Mum! I’m sick | Tips for travel sickness

Does your child suffer from travel sickness? Tiffany Brown has some tips that might help.

Travel or motion sickness can occur at any age, causing a range of symptoms from mild nausea to dizziness, sweating, or vomiting. Sufferers may exhibit a pallor, drool, become short of breath, or be drowsy. Headache, yawning, or a general feeling of malaise or discomfort may also indicate a person is suffering from motion sickness.

Experts have determined that the condition strikes as a result of sensory conflict. The movement that your eyes see differs from the movement your muscles feel, which differs again from what your inner ear is sensing. The inner ear, in particular, controls our sense of balance. It’s thought that the brain struggles to cope with all these mixed signals when in motion, and, as a result, you feel dizzy or ill.

Motion sickness most commonly occurs when travelling in cars or boats, but can also strike in planes or trains.

A relatively simple trick for adults to overcome motion sickness is to take the wheel of the vehicle, or sit up the front rather than the rear and focus on the horizon.

Children who suffer from travel sickness are disadvantaged in this regard, but at the very least they should face the direction the vehicle is moving (if they meet the criteria for their car seat to be turned forward-facing), and sit as close to the driver (in the back seat) as is safe and practical.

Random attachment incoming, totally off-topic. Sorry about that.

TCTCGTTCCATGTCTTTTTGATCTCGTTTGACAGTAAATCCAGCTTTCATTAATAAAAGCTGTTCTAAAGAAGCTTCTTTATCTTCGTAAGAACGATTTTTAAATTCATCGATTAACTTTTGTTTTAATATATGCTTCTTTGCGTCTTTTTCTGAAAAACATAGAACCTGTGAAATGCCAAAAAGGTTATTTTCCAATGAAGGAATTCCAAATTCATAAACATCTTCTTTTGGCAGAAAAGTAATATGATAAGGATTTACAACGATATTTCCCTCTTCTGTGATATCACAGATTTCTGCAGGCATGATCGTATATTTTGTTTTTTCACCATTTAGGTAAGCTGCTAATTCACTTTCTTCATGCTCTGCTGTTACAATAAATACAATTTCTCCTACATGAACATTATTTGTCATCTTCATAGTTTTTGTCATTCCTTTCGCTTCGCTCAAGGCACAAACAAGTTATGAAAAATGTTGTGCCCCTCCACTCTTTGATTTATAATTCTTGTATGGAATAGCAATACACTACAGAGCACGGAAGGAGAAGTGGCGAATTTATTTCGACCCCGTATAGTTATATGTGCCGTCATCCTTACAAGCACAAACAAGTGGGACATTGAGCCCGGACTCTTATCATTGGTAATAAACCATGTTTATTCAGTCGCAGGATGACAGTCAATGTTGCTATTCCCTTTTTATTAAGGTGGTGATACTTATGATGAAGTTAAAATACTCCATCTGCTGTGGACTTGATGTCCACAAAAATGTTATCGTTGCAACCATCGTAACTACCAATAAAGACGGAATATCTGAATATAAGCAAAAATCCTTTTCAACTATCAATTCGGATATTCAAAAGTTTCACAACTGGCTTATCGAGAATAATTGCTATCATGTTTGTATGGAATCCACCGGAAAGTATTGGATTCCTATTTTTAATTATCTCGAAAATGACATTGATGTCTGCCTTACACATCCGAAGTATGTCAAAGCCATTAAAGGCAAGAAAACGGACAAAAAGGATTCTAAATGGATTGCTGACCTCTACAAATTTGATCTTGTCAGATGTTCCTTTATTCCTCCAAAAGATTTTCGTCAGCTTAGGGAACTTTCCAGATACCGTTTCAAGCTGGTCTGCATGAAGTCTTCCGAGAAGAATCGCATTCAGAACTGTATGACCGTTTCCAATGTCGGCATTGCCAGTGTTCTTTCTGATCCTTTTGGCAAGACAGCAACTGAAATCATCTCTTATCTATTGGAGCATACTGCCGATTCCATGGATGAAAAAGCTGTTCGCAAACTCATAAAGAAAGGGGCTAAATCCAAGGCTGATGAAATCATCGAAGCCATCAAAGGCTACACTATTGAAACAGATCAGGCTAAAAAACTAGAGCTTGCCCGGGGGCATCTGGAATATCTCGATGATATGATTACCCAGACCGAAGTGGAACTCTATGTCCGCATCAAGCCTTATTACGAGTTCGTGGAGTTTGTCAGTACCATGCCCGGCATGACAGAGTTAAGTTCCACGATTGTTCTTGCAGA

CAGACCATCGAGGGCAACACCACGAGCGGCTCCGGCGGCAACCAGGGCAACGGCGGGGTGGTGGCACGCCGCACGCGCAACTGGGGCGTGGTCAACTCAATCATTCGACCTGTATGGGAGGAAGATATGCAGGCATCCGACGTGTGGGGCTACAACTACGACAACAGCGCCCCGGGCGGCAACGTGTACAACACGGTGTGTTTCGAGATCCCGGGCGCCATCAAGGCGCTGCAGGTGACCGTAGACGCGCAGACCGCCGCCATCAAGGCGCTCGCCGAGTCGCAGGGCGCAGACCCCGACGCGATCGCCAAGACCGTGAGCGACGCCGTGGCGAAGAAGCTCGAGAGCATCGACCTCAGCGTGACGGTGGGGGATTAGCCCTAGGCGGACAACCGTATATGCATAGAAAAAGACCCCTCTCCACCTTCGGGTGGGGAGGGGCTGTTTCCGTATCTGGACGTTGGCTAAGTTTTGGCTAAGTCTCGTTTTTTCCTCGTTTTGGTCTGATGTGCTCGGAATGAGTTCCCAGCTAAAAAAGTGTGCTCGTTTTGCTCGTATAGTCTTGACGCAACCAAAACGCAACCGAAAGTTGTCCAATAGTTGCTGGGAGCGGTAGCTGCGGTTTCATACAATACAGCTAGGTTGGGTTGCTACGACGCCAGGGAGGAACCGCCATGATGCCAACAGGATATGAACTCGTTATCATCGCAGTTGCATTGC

If possible, it could help to focus on a stationary object on the horizon. On a boat,they should go up to the deck and watch the motion of the horizon. On a plane, sitting by the window and looking outside will help. A seat over the wings is best, where there is less motion.

Keeping the head still and perhaps leaning against the headrest or head cushion part of the car seat can lessen head movements and calm the senses.

Fresh air can also help. If it’s not possible to open a window, you may be able to use air vents or a fan to blow air into the nauseated child’s face.



  • Heavy, greasy, or acidic foods are likely to make a sufferer feel worse.
  • Stick to easy-to-digest foods, like bananas, muesli bars, or bread.
  • Light, salty crackers are good to nibble on.
  • Ginger is a classic anti-nausea remedy; try sipping ginger tea or ginger beer, or eating ginger biscuits, or crystallised ginger.
  • Fluids and rehydration are important, especially if the motion sickness is accompanied by vomiting. Water, broth, light juices, coconut water, or herbal teas ‒ especially peppermint or lemon ‒ or iced teas are best.
  • Lightly carbonated drinks like soda water, ginger beer, or natural, low-sugar sodas may help.
  • Very sweet, caffeinated, or dairy-based drinks may worsen nausea, so steer clear of sweet sodas, energy drinks, or milkshakes.
  • Protein-rich foods have been linked with a greater tolerance to nausea, so having an eggy meal like an omelette before setting off on the journey could help.
  • Cold foods are more likely tolerated than warm or hot foods. Maybe stopping for an ice cream could help? Just be mindful of the sugar and dairy content, which could aggravate any sick feeling.